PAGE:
Alright, so I've been toying around with the Steam Web API, I have one of the values stored in a variable called $steam64. When I use this code snipper to INSERT it into a mysql database it insert a completley different integer than what is stored in the variable.

$sql_query = "INSERT INTO users_info (steam64) VALUES ('$steam64')";

var_dump($steam64); returns the real int, so does echoing it. Not too sure what is going on here, any help is appreciated.

  • 3
    What is inserted (and what was dumped) and what is the column type? It's likely not a "bug" in MySQL, which means the problem lies elsewhere...
    – user166390
    Apr 21, 2012 at 2:44
  • shouldn't need the single quotes on an integer. it may be trying to insert the string '$steam64' as an integer, converting it in the process.
    – Lazerblade
    Apr 21, 2012 at 2:47
  • @pst 2147483647 is being inserted, 76561197989628470 is being dumped, column type is int(255).
    – Archey
    Apr 21, 2012 at 2:55
  • @Lazerblade just having it VALUES ($steam64) still inserts the wrong int.
    – Archey
    Apr 21, 2012 at 2:56

11 Answers 11


2147483647 is the largest int value for mysql. Just change the type from int to bigint.

  • 1
    It's worth noting that BIGINT has a limit of -9223372036854775808 to 9223372036854775807 (signed) or 0 to 18446744073709551615 (unsigned). if you want the larget POSITIVE ONLY integer then use something like COLUMNNAME BIGINT(32) UNSIGNED DEFAULT 0
    – Lewis
    May 17, 2017 at 18:14

Based on your comment of "value being dumped"; the number you are trying to insert is too large for 32-bit systems. The max for 32-bit is 4,294,967,295, and the max for 64-bit is 18,446,744,073,709,551,615. I'd recommend converting your column into a varchar(100) hash rather than an int, or switch to a 64 bit system. Great article about max ints here, and here.

Also, before I get flamed, be sure to read up on SQL injection in case you are not sanitizing variables being posted directly into sql statements.

  • 3
    Posted update. The number you are trying to insert is too big. Apr 21, 2012 at 3:01
  • Thanks :) Is it PHP or MySQL that has the limit?
    – Archey
    Apr 21, 2012 at 3:06
  • It's a system limit, so any app trying to access a number that big will result unexpected behavior. Apr 21, 2012 at 3:07
  • Alright quick question with that, if i wanted to have a for loop with a variable that is something like 76561197980000000, would that even be possible?
    – Archey
    Apr 21, 2012 at 3:22
  • Yes, as long as it's not an int. Apr 21, 2012 at 3:43

While I was playing with SQL and MySQL had the same problem MySQL int data type. Modifying data type from int to bigint fixed issue.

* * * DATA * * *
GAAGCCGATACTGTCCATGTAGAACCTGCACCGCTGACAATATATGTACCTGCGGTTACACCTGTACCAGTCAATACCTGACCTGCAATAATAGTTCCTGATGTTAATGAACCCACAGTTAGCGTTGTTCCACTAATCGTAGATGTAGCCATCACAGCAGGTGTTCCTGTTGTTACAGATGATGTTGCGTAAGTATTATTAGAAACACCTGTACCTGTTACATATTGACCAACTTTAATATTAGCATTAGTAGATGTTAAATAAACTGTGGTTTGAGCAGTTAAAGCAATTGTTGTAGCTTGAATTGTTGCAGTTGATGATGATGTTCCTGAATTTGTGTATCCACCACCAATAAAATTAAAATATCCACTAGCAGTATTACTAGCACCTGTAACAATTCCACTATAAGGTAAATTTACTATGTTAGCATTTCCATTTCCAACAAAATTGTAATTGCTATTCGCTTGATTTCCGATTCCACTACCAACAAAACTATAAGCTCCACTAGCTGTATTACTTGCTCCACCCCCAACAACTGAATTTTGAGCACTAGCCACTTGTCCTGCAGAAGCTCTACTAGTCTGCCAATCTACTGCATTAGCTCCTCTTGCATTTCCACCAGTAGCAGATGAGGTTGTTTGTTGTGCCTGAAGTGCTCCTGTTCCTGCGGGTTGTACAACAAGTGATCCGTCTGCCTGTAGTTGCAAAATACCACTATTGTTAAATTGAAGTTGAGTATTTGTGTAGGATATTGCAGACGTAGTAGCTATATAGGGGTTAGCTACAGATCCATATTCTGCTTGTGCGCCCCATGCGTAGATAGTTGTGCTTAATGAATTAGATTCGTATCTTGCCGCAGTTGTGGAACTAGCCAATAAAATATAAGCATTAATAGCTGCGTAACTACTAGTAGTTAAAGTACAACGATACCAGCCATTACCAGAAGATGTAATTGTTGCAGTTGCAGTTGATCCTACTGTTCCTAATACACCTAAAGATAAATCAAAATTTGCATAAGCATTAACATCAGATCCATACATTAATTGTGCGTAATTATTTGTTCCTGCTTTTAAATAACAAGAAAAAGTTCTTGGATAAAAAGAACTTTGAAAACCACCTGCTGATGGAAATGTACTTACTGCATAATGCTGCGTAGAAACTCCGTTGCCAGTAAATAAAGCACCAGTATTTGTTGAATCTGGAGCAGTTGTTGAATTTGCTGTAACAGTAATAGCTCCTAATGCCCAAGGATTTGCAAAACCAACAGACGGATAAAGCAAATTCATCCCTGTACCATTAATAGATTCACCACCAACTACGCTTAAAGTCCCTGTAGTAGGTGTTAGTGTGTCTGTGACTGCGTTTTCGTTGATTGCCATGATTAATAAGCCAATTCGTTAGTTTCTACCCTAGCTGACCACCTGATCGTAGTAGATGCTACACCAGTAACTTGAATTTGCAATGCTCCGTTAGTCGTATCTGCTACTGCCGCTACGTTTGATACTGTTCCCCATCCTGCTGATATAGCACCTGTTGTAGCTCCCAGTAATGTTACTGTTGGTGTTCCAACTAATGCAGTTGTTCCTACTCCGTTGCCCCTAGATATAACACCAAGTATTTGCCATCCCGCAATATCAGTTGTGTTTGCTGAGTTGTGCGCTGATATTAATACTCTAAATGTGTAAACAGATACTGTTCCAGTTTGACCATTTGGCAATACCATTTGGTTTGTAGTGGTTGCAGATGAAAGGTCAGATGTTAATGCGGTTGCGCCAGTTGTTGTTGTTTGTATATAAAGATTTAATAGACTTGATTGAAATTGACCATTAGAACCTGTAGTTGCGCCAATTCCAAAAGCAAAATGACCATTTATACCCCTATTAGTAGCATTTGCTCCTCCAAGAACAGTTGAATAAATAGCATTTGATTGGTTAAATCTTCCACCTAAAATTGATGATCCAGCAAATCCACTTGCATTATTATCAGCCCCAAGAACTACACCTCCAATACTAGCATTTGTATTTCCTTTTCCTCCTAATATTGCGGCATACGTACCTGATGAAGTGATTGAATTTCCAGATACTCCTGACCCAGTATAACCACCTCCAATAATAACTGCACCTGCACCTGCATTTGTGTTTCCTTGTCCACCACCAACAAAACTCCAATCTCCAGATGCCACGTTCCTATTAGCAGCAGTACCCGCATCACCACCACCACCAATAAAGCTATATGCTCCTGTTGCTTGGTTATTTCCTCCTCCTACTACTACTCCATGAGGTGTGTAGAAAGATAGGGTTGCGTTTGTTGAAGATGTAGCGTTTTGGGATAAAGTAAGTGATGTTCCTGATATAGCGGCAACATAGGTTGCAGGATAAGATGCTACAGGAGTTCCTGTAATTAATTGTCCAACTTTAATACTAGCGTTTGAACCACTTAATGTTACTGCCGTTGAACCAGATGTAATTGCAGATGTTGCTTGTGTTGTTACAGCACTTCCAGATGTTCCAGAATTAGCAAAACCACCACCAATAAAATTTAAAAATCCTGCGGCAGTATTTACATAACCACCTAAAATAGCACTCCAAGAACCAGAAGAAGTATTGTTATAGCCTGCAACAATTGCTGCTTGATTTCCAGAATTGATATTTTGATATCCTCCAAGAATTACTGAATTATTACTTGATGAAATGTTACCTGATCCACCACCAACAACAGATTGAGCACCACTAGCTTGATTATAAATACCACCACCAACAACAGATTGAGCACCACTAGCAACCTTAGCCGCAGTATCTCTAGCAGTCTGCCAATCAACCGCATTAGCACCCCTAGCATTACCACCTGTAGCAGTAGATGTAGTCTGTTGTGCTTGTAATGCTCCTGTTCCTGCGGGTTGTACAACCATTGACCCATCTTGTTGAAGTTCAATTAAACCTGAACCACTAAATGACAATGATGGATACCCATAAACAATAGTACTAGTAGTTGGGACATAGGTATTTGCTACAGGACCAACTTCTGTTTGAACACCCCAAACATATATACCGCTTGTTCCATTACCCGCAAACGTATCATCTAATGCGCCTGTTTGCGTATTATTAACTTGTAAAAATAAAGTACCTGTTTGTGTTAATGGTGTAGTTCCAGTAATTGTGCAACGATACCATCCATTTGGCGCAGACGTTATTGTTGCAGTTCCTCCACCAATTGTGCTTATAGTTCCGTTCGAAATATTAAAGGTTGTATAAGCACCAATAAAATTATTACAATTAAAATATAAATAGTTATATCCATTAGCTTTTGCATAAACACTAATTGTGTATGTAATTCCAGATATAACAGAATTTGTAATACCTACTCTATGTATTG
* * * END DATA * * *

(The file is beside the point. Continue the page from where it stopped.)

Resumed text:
MySQL Integer Types http://dev.mysql.com/doc/refman/5.7/en/integer-types.html

ALTER TABLE tablename MODIFY columnname BIGINT; 

Simply Change the data type from INT to BIGINT


The largest value for data type INT is 2147483647. If the number you're inserting is bigger than 2147483647, then it will cause the problem. For solution, change the data type from INT to BIGINT as BIGINT has a maximum value of 9223372036854775807, it might solve your problem. Have a look at this site: https://dev.mysql.com/doc/refman/5.7/en/integer-types.html


The integer type INT is 4Bytes storage, you get from -2^(4*8-1)=-2147483648 to 2^(4*8-1)-1=2147483647, when you have "signed" flags, if you change the flags to unsigned you will have a range from 0 to 2^(4*8)-1 . MySQL support BIGINT being 8Bytes storage. If you try save a value greater, you will save the max value of the range


Go to operations-> table options -> change increment values to minimum or whatever you want to increment..

the big problem of autoincrement is it's start from last entry by mistake if its very large value then start problem in insert value.. with our predefined datatype
enter image description here


Agree with the datatype change to BIGINT from INTEGER. Currently building a web app with node.js/sequelize the below refactor solved the phone number post from react-redux form manipulated to '2147483647':

clientPhone: {
    type: DataTypes.BIGINT,
    allowNull: true

I had the same problem but not with Varchar. The problem I had was that I was performing an INSERT INTO with a bad order of columns. For anyone who see this maybe is the order of cols that u are using in a subquery

CREATE TABLE `dvouchers` (
  `2147483647` int(3) NOT NULL auto_increment,
  `code` varchar(12) NOT NULL default '1',
  `type` char(1) NOT NULL default '$',
  `count` int(3) unsigned NOT NULL default '0',
  `amount` int(3) unsigned default '0',
  `notes` text,
  `expiryDate` date default NULL,
  `fkUserAdminId` int(11) NOT NULL default '0',
  PRIMARY KEY  (`2147483647`),
  • 2
    hmm ... and this answers the question because ... ?
    – kleopatra
    Aug 10, 2013 at 7:02
  • This makes no sense, do not try to infer any help from this answer if you're here with this issue.
    – Lewis
    May 17, 2017 at 18:11

Easiest way is change in MySQL "int" to "varchar".

  • 1
    Do not do this. Never do this. VARCHAR is a string representation and not a numeric one. It would not be possible to run mathematical operations on a string.
    – mwieczorek
    Dec 10, 2017 at 8:25

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